Caribbean Debt Default Warning | Business


The Bahamas and Trinidad and Tobago have been singled out as the next two Caribbean countries expected to default on their sovereign debt, with widespread repercussions on their economies, their populations, their creditors and, ultimately, political prescriptions. correctives that are likely to come to rescue vehicles such as such as the International Monetary Fund (IMF).

Chief economist of Barbados-based fintech company Bitt Inc, Marla Dukharan, warns that long periods of economic policy inaction by successive governments and the fallout from the ongoing COVID-19 pandemic, have combined to derail the prospects for economic stability and sustainability in these countries. For the Bahamas, she adds, the economic devastation resulting from the estimated devastation of some US $ 3.4 billion caused by Hurricane Dorian in September 2019 has cast a shadow over the tourism dependent country. Now the COVID-19 pandemic has dealt the nation a double whammy.

She said that following the failures of Barbados and Suriname, the Bahamas would likely be next, requiring short-term IMF restructuring and tightening.

Speaking at a recent virtual panel discussion on the outlook for Caribbean economies during the COVID-19 pandemic, hosted by the Arthur Lok Jack Global School of Business at the University of the West Indies, St Augustine Campus in Trinidad, Dukharan, a Trinidadian, reserved the harshest criticisms for the governments of the republic of the two islands.

The country, she said, has experienced zero growth on average in the 10 years leading up to the pandemic and has drained foreign exchange reserves since 2014, while spending heavily and borrowing only to pay off existing debts that don’t. are not viable.

“We drew on the Wealth Stabilization Fund to pay for recurrent expenses – transfers and subsidies, wages and salaries. Several billion dollars have left the country without our being able to realize it. We continue to use an overvalued currency and to borrow to spend on wages and salaries, transfers and subsidies, ”Dukharan accused.

She said that the country’s labor market participation continued to decline, but no labor statistics had been available since 2019. At the same time, she said, the poverty rate in Trinidad has reached. 25 percent in 2017, but there have been no clear policies to tackle the problem.

The economist lamented the absence of clear objectives in the economic management of Trinidad.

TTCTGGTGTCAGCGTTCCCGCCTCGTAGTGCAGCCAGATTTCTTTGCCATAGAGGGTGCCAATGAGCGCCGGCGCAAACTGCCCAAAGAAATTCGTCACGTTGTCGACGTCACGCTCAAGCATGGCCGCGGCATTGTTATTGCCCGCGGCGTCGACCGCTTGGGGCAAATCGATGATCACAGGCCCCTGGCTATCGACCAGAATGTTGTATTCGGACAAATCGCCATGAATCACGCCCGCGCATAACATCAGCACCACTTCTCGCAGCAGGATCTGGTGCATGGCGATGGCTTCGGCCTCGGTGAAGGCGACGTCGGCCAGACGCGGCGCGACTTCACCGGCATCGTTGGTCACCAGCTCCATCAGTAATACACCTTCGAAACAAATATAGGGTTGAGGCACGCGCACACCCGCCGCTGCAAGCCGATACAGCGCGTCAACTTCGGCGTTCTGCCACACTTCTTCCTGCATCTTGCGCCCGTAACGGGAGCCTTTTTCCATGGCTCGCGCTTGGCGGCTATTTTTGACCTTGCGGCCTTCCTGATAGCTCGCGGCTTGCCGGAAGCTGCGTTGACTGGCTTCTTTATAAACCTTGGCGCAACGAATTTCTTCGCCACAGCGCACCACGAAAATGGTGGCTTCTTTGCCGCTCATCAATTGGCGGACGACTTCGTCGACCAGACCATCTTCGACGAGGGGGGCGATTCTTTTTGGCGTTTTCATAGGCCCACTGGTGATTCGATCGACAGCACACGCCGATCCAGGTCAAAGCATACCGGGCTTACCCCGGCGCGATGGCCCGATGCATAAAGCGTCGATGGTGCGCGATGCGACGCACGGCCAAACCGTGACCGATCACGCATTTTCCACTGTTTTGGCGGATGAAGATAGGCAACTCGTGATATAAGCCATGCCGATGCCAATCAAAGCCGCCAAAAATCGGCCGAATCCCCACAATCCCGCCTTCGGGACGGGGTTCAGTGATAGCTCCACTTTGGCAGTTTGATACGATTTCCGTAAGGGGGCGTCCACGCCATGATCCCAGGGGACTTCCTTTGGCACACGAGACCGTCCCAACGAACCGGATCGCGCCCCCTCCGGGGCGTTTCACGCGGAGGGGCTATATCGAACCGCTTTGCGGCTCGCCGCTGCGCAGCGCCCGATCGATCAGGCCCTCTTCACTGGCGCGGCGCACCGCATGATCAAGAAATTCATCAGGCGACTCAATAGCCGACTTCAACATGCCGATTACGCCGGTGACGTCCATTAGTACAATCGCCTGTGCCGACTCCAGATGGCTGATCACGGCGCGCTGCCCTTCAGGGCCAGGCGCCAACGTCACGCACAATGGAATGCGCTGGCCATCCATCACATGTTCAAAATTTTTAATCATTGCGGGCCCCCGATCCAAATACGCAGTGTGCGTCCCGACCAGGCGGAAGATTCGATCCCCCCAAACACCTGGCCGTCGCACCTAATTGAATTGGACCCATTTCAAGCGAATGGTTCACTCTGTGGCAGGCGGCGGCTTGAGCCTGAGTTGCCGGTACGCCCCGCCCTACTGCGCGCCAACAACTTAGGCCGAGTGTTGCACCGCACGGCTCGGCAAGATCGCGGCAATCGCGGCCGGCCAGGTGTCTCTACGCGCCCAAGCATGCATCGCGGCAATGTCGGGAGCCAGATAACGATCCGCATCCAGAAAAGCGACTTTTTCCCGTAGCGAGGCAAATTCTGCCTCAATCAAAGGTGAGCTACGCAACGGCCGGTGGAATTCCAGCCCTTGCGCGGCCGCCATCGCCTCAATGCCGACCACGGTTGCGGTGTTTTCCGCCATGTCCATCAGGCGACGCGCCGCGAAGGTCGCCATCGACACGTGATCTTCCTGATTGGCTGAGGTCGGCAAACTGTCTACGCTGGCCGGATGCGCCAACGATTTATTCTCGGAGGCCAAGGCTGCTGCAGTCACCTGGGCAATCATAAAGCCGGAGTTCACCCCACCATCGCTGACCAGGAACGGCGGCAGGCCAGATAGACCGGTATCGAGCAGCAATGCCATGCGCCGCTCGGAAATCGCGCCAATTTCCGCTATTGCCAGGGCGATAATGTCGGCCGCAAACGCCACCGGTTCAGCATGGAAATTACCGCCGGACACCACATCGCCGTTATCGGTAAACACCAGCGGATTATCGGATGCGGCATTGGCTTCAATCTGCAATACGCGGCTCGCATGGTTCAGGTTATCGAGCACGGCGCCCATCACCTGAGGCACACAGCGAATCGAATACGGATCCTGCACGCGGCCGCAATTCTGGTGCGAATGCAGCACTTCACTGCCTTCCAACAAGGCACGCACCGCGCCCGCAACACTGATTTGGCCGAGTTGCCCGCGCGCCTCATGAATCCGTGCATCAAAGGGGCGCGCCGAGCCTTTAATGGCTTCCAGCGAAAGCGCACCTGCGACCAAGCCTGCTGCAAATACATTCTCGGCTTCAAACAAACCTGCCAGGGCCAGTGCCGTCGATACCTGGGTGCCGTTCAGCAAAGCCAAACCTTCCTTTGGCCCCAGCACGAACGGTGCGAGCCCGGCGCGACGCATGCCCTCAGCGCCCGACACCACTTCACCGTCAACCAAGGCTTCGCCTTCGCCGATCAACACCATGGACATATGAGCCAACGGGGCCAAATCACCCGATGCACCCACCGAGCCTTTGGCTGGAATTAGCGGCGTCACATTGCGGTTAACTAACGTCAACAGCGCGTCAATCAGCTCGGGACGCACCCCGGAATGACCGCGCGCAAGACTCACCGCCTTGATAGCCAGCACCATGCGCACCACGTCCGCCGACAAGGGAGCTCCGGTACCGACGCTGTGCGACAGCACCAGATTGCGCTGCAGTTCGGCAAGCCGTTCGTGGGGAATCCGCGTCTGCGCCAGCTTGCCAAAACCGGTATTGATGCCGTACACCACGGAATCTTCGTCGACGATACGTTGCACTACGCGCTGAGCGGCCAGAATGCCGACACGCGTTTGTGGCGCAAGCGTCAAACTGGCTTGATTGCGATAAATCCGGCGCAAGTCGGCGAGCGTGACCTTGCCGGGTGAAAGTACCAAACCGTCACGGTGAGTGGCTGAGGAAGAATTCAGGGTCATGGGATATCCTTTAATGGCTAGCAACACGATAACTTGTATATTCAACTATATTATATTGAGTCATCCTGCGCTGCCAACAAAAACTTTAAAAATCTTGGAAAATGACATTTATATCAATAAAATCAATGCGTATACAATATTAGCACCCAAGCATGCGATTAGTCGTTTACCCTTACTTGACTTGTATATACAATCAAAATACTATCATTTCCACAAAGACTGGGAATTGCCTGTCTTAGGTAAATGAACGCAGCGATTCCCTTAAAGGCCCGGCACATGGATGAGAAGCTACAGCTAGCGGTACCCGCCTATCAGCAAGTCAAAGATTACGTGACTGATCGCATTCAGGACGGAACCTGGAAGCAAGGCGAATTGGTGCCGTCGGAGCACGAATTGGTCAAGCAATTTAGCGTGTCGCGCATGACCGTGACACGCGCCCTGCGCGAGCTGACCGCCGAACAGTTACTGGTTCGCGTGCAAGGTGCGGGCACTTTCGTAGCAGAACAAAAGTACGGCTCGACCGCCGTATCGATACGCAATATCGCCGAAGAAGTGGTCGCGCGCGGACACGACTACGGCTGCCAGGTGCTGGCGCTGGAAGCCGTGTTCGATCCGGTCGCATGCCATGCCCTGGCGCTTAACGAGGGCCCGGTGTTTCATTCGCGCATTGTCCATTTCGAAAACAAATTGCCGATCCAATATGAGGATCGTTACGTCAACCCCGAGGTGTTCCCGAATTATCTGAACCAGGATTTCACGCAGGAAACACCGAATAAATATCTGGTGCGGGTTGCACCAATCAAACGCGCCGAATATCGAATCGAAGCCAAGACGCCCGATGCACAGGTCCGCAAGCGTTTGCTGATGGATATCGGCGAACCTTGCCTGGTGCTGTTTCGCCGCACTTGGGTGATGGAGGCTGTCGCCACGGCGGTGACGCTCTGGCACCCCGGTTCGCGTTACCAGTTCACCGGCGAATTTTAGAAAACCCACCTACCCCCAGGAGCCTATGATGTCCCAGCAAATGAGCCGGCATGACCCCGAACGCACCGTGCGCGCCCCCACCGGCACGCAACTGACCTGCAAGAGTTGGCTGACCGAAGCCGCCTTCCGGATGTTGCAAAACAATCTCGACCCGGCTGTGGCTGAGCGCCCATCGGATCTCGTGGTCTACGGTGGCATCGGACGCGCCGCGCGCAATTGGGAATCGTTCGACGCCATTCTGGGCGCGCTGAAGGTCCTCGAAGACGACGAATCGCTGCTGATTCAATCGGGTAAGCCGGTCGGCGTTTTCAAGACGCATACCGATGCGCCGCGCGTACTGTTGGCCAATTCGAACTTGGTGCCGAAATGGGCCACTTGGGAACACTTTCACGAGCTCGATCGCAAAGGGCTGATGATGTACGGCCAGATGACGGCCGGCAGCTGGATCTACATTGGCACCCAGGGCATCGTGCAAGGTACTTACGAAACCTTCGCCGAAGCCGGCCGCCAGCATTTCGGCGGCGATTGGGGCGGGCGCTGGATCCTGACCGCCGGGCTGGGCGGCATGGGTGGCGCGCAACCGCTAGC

“We don’t know what the political agenda is. We are rudderless, ”she said.

The economist accused successive Trinidadian governments of engaging in a procyclical model of public spending. When the economy is full of resources, there is heavy spending instead of saving for lean times, she said.

“What we need is a countercyclical fiscal policy so that when we are in crisis we have saved enough money so that you can close the deficit and keep spending on certain projects like you have. habit, ”Dukharan recommended. .

She mentioned the case of the Cayman Islands where their currency is worth more than the US dollar. Dukharan says the essence of the Cayman’s economic success has been their fiscal discipline to the extent that they have achieved a budget surplus, where tax revenues exceed government spending, even amid the COVID-19 pandemic.

Citing Jamaica as another positive case, Dukharan said the country, having left its IMF program in 2019, was now on a positive growth path driven by sweeping reforms undertaken over the past decade, as well as by two. domestic debt restructuring.

Barbados, she noted, went to the IMF in 2018, is now experiencing a deep economic contraction, but is on a positive economic trajectory after what she described as “the most abrupt debt restructuring known to be in the world. the man”.

Suriname, she said, was the last to declare an economic default and is in talks with the IMF.

In the pre-pandemic era, Dukharan recalled, the Dominican Republic, later eclipsed by Guyana, was the fastest growing regional economy. She said that despite the difficulties caused by the pandemic, Guyana, with new oil wealth, was still doing well.

“The Guyanese economy was to grow by more than 80%; but instead it’s increased by about half, but it’s still a world record and, even outside of a pandemic, it’s phenomenal, ”she said.

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